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High-tech love affair feeds growth of CT and MRI markets in U.S.


The glamour technologies of imaging, MRI and CT, turned in stellar performances in 2000, pushing revenues in each market close to or beyond record levels. MRI sales in the U.S. topped more than a billion dollars for the second year in a row. Driving the

The glamour technologies of imaging, MRI and CT, turned in stellar performances in 2000, pushing revenues in each market close to or beyond record levels. MRI sales in the U.S. topped more than a billion dollars for the second year in a row. Driving the market is an apparently insatiable appetite for high-field equipment.

CT sales in the U.S. last year leaped to nearly $800 million, a 17% jump over the previous year and a nearly 50% revenue jump from 1997. Multislice scanners led this charge, rekindling an interest among prospective customers in the purchase of million-dollar-plus products.

Procedure growth is driving both modalities, industry experts agree. New applications are stoking demand for growth, but applications in the works have set these two modalities on a collision course, as CT and MRI both stake claims to cardiovascular imaging.

MR angiography probably arrived first in the vascular camp with peripheral and run-off studies enhanced by short-lived contrast agents. The rapid growth of multislice CT, however, threatens to stunt MRI growth. These high-speed scanners are making up for the deficiencies seen in single-slice CT angio, delivering high-resolution vascular images.

“CTA is a slam dunk for physicians now,” said Michael Sims, director of CT at Marconi Medical Systems. “It’s an economic as a well as a patient care driver. With CTA you can be sure you’re sending only positive cases to x-ray angiography (for angioplasty), which means profitability goes up in the x-ray angio suite because reimbursements are much higher for treatment than for diagnostic work.”

But MRA might battle CT angio for those patients in the near future, with the appearance of contrast agents that persist for several minutes in the bloodstream. This potential capability has raised questions about which of these modalities will ultimately succeed in vascular imaging.

In cardiac imaging, neither modality is particularly effective right now, but both offer enormous possibilities. Through an algorithmic sleight of hand achieved by summing data sets at different points in the cardiac cycle, multislice scanners can deliver medically valuable coronary angiograms. High-speed MRI is also making progress, notably in the use of sensitivity encoding technology that promises substantial gains in speed or resolution.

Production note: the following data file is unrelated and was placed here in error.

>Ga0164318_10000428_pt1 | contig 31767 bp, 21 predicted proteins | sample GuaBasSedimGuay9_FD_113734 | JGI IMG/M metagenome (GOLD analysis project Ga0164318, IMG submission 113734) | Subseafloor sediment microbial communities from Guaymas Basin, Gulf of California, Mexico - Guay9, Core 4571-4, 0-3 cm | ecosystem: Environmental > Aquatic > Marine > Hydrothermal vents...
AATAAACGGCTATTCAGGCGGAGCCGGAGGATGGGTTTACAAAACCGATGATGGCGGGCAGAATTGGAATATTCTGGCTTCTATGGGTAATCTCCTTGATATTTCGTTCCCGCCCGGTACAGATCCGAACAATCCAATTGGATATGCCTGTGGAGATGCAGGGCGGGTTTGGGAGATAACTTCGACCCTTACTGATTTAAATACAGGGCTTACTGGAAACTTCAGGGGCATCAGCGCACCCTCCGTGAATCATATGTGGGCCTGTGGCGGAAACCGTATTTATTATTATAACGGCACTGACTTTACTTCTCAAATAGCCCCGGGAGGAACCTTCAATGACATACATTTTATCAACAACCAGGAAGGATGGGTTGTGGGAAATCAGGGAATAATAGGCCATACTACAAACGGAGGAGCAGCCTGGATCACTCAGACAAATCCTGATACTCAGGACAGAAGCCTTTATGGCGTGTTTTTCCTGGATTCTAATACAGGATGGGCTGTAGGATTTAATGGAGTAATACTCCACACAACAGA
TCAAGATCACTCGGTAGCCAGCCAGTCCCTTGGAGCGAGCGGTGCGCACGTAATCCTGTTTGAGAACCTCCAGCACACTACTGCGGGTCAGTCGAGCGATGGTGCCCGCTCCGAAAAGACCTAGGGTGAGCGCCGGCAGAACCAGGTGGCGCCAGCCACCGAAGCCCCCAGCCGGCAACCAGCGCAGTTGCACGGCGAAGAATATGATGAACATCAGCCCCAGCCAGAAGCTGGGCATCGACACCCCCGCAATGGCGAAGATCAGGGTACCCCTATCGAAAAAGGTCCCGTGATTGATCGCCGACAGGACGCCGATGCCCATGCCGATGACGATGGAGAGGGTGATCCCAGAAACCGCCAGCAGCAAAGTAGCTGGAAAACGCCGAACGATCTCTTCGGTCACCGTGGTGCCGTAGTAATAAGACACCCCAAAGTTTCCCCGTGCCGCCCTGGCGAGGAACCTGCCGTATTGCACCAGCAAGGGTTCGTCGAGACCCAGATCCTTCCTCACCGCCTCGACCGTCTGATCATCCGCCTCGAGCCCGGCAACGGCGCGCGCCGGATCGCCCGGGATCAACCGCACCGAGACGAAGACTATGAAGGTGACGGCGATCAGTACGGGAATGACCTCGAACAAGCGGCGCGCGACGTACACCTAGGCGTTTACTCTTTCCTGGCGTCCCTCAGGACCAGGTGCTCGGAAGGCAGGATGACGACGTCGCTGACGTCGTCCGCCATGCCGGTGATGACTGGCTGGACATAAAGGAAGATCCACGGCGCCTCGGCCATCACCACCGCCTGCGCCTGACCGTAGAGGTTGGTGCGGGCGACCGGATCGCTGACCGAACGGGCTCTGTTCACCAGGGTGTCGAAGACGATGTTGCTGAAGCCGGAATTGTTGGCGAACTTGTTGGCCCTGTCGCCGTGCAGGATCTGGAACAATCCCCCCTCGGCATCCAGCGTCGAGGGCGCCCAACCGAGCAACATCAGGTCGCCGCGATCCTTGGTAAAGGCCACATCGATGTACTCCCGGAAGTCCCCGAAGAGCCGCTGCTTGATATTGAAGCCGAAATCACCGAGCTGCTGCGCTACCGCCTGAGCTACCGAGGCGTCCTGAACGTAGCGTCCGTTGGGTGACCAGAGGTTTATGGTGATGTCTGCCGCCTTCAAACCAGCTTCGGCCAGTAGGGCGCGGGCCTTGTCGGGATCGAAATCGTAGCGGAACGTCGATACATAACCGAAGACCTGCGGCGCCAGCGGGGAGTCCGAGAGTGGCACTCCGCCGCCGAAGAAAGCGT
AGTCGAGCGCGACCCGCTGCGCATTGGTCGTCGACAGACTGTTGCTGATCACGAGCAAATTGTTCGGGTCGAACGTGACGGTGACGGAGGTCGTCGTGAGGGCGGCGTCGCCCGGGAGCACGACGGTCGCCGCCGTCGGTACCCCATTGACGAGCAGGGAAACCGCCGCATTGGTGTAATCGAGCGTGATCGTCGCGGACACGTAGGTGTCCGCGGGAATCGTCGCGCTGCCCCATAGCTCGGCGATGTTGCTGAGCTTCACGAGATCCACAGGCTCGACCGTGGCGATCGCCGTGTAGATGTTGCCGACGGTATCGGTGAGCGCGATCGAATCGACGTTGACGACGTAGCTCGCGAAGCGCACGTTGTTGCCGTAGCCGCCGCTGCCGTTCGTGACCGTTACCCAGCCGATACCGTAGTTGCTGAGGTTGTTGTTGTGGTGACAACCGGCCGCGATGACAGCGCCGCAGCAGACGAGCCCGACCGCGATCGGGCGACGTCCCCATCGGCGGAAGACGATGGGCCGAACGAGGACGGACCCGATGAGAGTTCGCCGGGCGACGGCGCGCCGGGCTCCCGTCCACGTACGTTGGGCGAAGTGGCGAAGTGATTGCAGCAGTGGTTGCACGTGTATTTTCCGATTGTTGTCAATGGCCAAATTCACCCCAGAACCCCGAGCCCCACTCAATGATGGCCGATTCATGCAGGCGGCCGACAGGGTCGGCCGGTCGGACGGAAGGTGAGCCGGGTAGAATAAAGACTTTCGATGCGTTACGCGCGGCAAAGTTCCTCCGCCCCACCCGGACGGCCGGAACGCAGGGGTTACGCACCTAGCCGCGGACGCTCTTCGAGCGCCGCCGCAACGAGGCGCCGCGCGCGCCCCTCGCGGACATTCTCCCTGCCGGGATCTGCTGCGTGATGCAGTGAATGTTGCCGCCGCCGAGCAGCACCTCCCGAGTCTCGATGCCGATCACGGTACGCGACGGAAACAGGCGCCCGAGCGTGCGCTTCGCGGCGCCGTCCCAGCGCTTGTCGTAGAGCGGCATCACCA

In neuroimaging, both CT and MRI are staking claims in the assessment of suspected stroke victims. Functional MRI may even prove useful in the differential diagnosis of dementia, although CT might reassert its power as part of hybrid CT/PET systems.

This jockeying for position is, for the most part, something to worry about in the future. MRI revenues surged last year and show no sign of letting up. Ditto for CT scanners. Pushing these sales is the strong demand for high-performance systems.

“In the U.S., there seems to be a real trend toward completely featured 1.5-tesla (MRI) systems with very powerful gradients equipped with many software options,” said Jacques J. Coumans, Ph.D., MRI global marketing director for Phillips. “Two or three years ago that was not necessarily so discernible.”

The Achilles’ heel of the MRI market is the open segment. Weakening demand for these systems may indicate that the imaging center marketplace is nearing saturation. It may also be the result of indecision among prospective customers, who debate whether to buy low-field open systems or the new higher field products, such as GE’s Signa OpenSpeed or Hitachi’s Altaire.

“A lot of people are looking forward to see what is going to happen in higher field open MRI,” said Sheldon Schaffer, vice president and general manager for MRI at Hitachi Medical. “I think those questions will probably get answered in the first half of 2001.”